Wednesday September 3, 2008 (foodconsumer.org) -- California
State Assembly has approved legislation to ban a toxic Teflon chemical from
food wrappers and packaging, which is linked to health risks including cancer,
The Environmental Working Group, a not-for-profit environmental health advocate
reported on August 27.
Senate Bill 1313 sponsored by Sen. Ellen Corbett of San
Leandro passed the Assembly Wednesday with a vote of 43 to 30 and now is on the
way to the governor's desk. If he approves it, no hamburger wrappers,
french-fry bags, pizza boxes, beverage containers and other packaging material
with the chemical Perfluorooctanoic acid (PFOA) will be allowed in California,
starting in 2010.
"This is a great victory for public health and the
people of California,” said EWG Senior Analyst Renee Sharp. “This bill puts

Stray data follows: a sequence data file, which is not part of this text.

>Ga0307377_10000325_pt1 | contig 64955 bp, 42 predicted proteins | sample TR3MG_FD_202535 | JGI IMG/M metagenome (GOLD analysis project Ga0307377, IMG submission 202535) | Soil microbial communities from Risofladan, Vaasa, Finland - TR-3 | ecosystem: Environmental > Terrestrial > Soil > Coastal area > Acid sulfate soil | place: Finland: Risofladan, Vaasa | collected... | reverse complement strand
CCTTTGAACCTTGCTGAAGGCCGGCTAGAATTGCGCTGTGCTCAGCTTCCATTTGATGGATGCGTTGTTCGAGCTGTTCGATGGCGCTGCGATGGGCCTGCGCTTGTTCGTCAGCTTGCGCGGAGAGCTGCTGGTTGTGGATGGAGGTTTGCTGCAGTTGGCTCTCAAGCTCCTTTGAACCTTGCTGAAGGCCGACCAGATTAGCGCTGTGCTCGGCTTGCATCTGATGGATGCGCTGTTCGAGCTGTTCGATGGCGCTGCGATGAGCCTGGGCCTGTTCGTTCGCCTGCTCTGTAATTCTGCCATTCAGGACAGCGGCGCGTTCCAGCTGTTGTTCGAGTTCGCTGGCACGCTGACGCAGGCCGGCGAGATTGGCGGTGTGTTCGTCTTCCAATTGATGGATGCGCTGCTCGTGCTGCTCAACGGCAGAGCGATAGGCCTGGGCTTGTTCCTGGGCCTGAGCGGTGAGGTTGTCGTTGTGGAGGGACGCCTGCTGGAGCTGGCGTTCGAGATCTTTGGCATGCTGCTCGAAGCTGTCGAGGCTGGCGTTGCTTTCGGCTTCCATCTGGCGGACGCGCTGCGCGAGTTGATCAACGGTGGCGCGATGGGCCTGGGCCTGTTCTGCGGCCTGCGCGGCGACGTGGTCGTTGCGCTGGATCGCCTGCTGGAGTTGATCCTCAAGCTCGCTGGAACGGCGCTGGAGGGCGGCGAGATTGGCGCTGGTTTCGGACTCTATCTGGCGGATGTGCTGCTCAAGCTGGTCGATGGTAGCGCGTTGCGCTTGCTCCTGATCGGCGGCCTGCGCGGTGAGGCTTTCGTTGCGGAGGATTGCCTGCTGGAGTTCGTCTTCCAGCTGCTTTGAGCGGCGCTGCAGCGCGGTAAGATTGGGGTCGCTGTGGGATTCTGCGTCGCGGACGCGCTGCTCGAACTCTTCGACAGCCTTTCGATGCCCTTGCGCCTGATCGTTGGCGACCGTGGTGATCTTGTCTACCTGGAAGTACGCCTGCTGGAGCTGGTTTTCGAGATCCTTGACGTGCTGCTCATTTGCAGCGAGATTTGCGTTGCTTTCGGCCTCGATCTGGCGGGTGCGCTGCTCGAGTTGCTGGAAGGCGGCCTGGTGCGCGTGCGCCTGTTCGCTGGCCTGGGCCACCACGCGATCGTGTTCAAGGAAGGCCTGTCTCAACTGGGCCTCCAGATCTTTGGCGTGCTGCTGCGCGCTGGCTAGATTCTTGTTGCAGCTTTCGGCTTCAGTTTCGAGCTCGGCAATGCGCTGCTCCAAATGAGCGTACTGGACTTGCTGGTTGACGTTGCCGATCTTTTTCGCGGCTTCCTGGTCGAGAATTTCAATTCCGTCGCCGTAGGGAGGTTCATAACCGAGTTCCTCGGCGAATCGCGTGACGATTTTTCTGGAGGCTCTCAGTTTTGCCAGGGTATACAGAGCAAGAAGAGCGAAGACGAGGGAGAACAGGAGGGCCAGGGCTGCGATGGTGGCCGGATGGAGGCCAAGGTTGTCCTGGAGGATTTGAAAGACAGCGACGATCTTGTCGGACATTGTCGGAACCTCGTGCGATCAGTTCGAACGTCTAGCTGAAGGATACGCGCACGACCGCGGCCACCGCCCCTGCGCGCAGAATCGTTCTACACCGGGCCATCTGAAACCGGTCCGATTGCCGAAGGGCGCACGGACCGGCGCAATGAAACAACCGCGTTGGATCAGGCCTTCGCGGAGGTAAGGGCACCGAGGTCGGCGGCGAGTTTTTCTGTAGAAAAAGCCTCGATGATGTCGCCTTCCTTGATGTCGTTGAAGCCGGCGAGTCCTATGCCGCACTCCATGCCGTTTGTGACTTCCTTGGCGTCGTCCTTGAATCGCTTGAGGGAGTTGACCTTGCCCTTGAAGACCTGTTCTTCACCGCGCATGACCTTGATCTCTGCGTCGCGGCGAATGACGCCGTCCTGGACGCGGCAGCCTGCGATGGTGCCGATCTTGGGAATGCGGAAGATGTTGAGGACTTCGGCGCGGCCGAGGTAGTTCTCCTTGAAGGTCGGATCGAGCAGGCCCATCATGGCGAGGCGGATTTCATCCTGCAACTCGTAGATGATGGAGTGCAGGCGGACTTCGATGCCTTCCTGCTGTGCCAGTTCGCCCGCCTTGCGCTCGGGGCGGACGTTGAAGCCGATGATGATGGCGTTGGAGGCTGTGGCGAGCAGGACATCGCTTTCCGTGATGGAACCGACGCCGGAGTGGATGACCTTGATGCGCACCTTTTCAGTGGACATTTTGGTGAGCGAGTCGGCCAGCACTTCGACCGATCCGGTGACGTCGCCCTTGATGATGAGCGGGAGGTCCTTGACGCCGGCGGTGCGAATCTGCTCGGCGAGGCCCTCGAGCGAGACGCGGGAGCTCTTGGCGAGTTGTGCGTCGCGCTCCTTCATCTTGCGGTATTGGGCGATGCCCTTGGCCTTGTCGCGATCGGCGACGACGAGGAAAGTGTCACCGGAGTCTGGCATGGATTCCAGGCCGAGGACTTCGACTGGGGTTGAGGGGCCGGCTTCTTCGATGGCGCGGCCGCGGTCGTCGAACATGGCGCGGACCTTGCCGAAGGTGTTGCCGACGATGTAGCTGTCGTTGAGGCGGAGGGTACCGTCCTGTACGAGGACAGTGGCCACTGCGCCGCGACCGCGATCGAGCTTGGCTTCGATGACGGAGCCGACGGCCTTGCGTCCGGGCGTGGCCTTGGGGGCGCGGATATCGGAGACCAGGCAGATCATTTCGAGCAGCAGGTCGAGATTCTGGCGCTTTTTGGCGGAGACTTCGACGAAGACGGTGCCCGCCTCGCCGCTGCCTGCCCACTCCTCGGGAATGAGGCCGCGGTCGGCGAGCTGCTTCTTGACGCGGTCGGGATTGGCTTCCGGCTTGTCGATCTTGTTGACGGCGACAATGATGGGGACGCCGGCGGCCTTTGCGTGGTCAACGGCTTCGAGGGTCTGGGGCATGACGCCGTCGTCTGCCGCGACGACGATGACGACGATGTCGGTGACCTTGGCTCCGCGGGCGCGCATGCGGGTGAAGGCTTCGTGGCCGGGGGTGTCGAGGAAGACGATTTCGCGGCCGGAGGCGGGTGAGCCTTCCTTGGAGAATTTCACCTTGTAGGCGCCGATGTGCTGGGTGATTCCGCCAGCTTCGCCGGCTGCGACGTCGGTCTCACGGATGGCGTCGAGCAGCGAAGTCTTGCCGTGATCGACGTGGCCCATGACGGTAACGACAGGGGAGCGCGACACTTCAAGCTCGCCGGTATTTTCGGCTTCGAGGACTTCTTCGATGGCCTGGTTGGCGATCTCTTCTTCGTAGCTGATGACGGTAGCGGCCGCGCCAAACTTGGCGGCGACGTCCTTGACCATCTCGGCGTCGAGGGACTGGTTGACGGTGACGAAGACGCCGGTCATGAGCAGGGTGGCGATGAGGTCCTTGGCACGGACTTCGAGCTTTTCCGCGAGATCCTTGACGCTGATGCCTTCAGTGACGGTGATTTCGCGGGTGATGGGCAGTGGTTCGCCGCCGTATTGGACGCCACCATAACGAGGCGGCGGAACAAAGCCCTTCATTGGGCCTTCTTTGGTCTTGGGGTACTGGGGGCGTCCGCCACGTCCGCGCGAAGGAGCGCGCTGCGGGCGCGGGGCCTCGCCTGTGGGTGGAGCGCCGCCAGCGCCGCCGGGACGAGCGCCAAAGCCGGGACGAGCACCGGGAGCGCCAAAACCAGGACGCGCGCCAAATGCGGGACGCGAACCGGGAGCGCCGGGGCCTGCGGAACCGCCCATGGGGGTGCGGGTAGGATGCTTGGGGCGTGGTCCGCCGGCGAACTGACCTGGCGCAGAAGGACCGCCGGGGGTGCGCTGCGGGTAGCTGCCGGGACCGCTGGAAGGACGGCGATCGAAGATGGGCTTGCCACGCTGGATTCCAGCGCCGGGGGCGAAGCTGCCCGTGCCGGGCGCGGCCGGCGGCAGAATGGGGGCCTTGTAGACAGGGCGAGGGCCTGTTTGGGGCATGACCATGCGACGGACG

teeth in the voluntary PFOA phase-out deal brokered by the Bush EPA,” which
won't take effect until 2015.
"The federal government’s toothless approach to
banning a known carcinogen does not ensure that people will be protected from
these chemicals,” said Sharp. "Once more California leads the way."
The U.S. Environmental Protection Agency has already
considered PFOA a likely human carcinogen known to induce testicular and
mammary cancers in animals. Early studies linked PFOA exposure to low birth
This chemical along with other
perfluorinated chemicals are also associated with altered male reproductive
hormones and affect the liver, thyroid gland and immune system, according to the
The worse thing about this chemical is that unlike other
pollutants, this chemical does not break down in the environment easily and
will persist for many years to come.
a result, it is in everyone's blood in the United States, according to the EWG.
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